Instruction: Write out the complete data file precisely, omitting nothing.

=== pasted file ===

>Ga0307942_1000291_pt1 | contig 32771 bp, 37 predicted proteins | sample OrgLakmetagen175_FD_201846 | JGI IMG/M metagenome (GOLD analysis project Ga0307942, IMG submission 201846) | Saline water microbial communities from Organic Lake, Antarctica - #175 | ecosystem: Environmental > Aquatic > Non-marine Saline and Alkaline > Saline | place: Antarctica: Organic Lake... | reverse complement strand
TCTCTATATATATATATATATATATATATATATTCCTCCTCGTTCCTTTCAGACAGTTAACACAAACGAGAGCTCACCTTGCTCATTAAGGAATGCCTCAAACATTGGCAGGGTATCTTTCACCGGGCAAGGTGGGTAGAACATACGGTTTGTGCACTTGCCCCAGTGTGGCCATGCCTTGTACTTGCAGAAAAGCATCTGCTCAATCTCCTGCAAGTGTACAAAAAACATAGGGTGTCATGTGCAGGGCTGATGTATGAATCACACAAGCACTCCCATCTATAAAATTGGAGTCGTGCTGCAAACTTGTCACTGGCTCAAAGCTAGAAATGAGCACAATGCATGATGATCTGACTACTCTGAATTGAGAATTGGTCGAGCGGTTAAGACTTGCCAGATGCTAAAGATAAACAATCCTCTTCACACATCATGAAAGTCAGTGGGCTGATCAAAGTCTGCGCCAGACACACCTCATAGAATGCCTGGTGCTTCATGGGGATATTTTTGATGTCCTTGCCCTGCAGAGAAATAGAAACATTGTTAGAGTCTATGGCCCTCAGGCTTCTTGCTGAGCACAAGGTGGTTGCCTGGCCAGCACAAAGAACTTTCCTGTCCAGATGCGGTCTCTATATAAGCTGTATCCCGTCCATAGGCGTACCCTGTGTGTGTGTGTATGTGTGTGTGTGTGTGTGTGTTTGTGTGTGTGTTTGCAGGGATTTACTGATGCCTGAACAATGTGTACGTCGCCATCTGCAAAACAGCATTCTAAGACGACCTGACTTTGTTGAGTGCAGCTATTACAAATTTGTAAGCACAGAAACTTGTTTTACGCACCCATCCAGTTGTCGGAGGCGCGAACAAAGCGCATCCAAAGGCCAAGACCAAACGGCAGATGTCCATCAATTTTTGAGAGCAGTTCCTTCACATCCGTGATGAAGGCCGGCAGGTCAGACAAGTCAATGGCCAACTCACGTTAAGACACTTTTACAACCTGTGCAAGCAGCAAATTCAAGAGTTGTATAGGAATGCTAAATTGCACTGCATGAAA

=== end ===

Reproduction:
>Ga0307942_1000291_pt1 | contig 32771 bp, 37 predicted proteins | sample OrgLakmetagen175_FD_201846 | JGI IMG/M metagenome (GOLD analysis project Ga0307942, IMG submission 201846) | Saline water microbial communities from Organic Lake, Antarctica - #175 | ecosystem: Environmental > Aquatic > Non-marine Saline and Alkaline > Saline | place: Antarctica: Organic Lake... | reverse complement strand
TCTCTATATATATATATATATATATATATATATTCCTCCTCGTTCCTTTCAGACAGTTAACACAAACGAGAGCTCACCTTGCTCATTAAGGAATGCCTCAAACATTGGCAGGGTATCTTTCACCGGGCAAGGTGGGTAGAACATACGGTTTGTGCACTTGCCCCAGTGTGGCCATGCCTTGTACTTGCAGAAAAGCATCTGCTCAATCTCCTGCAAGTGTACAAAAAACATAGGGTGTCATGTGCAGGGCTGATGTATGAATCACACAAGCACTCCCATCTATAAAATTGGAGTCGTGCTGCAAACTTGTCACTGGCTCAAAGCTAGAAATGAGCACAATGCATGATGATCTGACTACTCTGAATTGAGAATTGGTCGAGCGGTTAAGACTTGCCAGATGCTAAAGATAAACAATCCTCTTCACACATCATGAAAGTCAGTGGGCTGATCAAAGTCTGCGCCAGACACACCTCATAGAATGCCTGGTGCTTCATGGGGATATTTTTGATGTCCTTGCCCTGCAGAGAAATAGAAACATTGTTAGAGTCTATGGCCCTCAGGCTTCTTGCTGAGCACAAGGTGGTTGCCTGGCCAGCACAAAGAACTTTCCTGTCCAGATGCGGTCTCTATATAAGCTGTATCCCGTCCATAGGCGTACCCTGTGTGTGTGTGTATGTGTGTGTGTGTGTGTGTGTTTGTGTGTGTGTTTGCAGGGATTTACTGATGCCTGAACAATGTGTACGTCGCCATCTGCAAAACAGCATTCTAAGACGACCTGACTTTGTTGAGTGCAGCTATTACAAATTTGTAAGCACAGAAACTTGTTTTACGCACCCATCCAGTTGTCGGAGGCGCGAACAAAGCGCATCCAAAGGCCAAGACCAAACGGCAGATGTCCATCAATTTTTGAGAGCAGTTCCTTCACATCCGTGATGAAGGCCGGCAGGTCAGACAAGTCAATGGCCAACTCACGTTAAGACACTTTTACAACCTGTGCAAGCAGCAAATTCAAGAGTTGTATAGGAATGCTAAATTGCACTGCATGAAA